Christchurch in the South Island of New Zealand was my first stop in New Zealand. Now is a really interesting time to visit the third largest city in New Zealand because it is a city in transition. Historically Christchurch is the oldest city in New Zealand, however between 2010 and 2012 it was completely rocked by a series of earthquakes killing 185 people and destroying many of the historic landmarks. While Christchurch is rebuilding these landmarks, they are also creatively developing some new spaces and installing loads of colorful and modern street art in the interim.
For instance: these two are right by a playground near the Avon River. The colorful doors are a series of public toilets and the mural is composed of pictures drawn by the elementary school children of Christchurch and is on the back wall of the toilets! Definitely the most beautiful toilets I’ve ever seen!
This is the final block of the World Records Longest Cartoon by a Single Artist which recounts the history of Christchurch, the devastation of the earthquakes, and the current rebuilding according to the Maori people. Share the Aroha! (Aroha means love, people!)
This is the Cathedral Square. Cathedral Square was the center of the city around which the rest of the city was constructed. The Christchurch Cathedral itself suffered major damage from the earthquakes, and while under construction has been replaced by the Cardboard Cathedral a few blocks away, which is literally constructed out of fortified cardboard.
A similar alternative construction project is the Re:START Mall aka the Container Mall. When the mall in Christchurch was destroyed, the shops rallied to make do with their shipping containers, creating a makeshift mall. In addition to the shops, several food truck style restaurants also opened in the Container Mall. While the Re:START Mall stuck around several years after was necessary, it closed the week after I visited as Christchurch was ready to develop the land back into a full mall.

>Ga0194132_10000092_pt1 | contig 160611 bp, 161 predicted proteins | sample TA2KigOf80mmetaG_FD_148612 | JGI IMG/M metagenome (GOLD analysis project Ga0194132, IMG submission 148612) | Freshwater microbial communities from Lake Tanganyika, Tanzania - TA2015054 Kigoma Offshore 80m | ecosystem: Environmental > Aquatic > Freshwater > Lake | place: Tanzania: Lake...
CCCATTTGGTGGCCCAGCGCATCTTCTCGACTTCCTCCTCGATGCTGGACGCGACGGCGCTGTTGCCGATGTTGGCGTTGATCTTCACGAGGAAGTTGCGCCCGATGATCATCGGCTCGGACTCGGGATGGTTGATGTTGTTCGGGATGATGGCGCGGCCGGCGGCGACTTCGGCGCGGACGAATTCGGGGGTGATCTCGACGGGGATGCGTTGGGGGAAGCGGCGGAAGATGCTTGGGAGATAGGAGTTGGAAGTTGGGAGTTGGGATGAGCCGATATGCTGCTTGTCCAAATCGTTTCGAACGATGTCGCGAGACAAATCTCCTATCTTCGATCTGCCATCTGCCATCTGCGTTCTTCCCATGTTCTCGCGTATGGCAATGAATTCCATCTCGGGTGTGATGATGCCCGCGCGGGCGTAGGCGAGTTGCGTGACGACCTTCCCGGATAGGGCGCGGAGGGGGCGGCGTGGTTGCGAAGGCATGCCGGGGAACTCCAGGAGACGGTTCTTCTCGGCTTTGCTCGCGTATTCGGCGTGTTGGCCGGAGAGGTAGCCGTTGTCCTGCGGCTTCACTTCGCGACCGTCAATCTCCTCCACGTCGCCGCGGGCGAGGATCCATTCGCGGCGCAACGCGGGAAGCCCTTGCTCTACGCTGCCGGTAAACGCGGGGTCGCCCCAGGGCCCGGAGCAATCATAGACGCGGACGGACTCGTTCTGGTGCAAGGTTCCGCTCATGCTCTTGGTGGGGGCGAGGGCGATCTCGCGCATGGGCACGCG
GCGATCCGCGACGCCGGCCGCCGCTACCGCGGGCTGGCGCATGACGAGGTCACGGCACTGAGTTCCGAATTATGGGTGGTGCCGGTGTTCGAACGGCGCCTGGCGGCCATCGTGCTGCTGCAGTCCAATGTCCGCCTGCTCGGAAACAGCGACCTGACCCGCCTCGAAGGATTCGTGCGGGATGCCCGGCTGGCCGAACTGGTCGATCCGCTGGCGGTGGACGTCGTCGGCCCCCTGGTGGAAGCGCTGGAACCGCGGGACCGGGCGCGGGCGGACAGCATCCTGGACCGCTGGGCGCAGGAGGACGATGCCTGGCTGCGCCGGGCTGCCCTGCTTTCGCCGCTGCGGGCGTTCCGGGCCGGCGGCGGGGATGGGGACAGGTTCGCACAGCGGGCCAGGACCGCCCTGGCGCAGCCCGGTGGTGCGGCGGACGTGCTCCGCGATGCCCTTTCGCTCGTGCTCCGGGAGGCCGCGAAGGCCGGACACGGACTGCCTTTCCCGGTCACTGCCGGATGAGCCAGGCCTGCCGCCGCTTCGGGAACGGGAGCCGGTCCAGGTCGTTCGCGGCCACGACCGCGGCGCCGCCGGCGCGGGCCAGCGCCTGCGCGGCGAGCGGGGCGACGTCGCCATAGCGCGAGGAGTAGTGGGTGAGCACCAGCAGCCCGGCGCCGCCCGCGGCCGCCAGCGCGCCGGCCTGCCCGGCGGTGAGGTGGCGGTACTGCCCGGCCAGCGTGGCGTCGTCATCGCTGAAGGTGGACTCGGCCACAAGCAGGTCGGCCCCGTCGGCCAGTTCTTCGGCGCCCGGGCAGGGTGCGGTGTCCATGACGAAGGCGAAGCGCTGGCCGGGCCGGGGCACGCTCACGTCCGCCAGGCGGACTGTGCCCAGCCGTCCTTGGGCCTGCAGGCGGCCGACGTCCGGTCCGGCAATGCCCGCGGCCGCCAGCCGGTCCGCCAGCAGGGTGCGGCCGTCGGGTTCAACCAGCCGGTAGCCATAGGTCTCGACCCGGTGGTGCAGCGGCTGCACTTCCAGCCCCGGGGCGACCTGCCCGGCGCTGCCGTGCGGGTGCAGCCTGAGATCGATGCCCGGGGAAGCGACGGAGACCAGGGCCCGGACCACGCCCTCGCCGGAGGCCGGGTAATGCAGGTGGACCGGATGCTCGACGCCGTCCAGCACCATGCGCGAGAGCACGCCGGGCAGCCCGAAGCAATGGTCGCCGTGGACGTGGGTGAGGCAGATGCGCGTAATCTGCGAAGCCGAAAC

New Regent Street is another, more permanent, shopping district in Christchurch. It is the perfect place to wind down your day with a multitude of restaurants, bars, and ice cream shops! Built using traditional Spanish Mission Architecture with bright colors and wall murals, New Regent Street is a vibrant place.
If you’re looking for a bit of a greener experience, Christchurch also has a few hiking opportunities including Castle Hill and Mount Cavendish. Mount Cavendish has a gondola that can be ridden to the top and then you can trek back down to Christchurch or you can choose to trek the opposite side of the mount to the colorful port town of Lyttleton.
Close to where you catch the shuttle to Mount Cavendish is the Botanical Gardens, home to loads of beautiful gardens as well as part of the Avon River where you can rent a boat and explore the river. It is also close to the Canterbury Museum – a regional history museum that recounts both local history and the history of Antarctic exploration which frequently departed from the area.
If you’re inclined to walk, despite being the third largest city in New Zealand, most of these attractions are concentrated in a downtown area that is incredibly pedestrian friendly. However, there is also a Christchurch historic tramway system that departs from Cathedral Junction every 20 minutes or so and functions on a Hop-On-Hop-Off model.
In addition to their permanent installations, while I was there, the city was hosting The World Buskers Festival! A busker is a street performer, so there was an enormous variety of free entertainment available while I was there.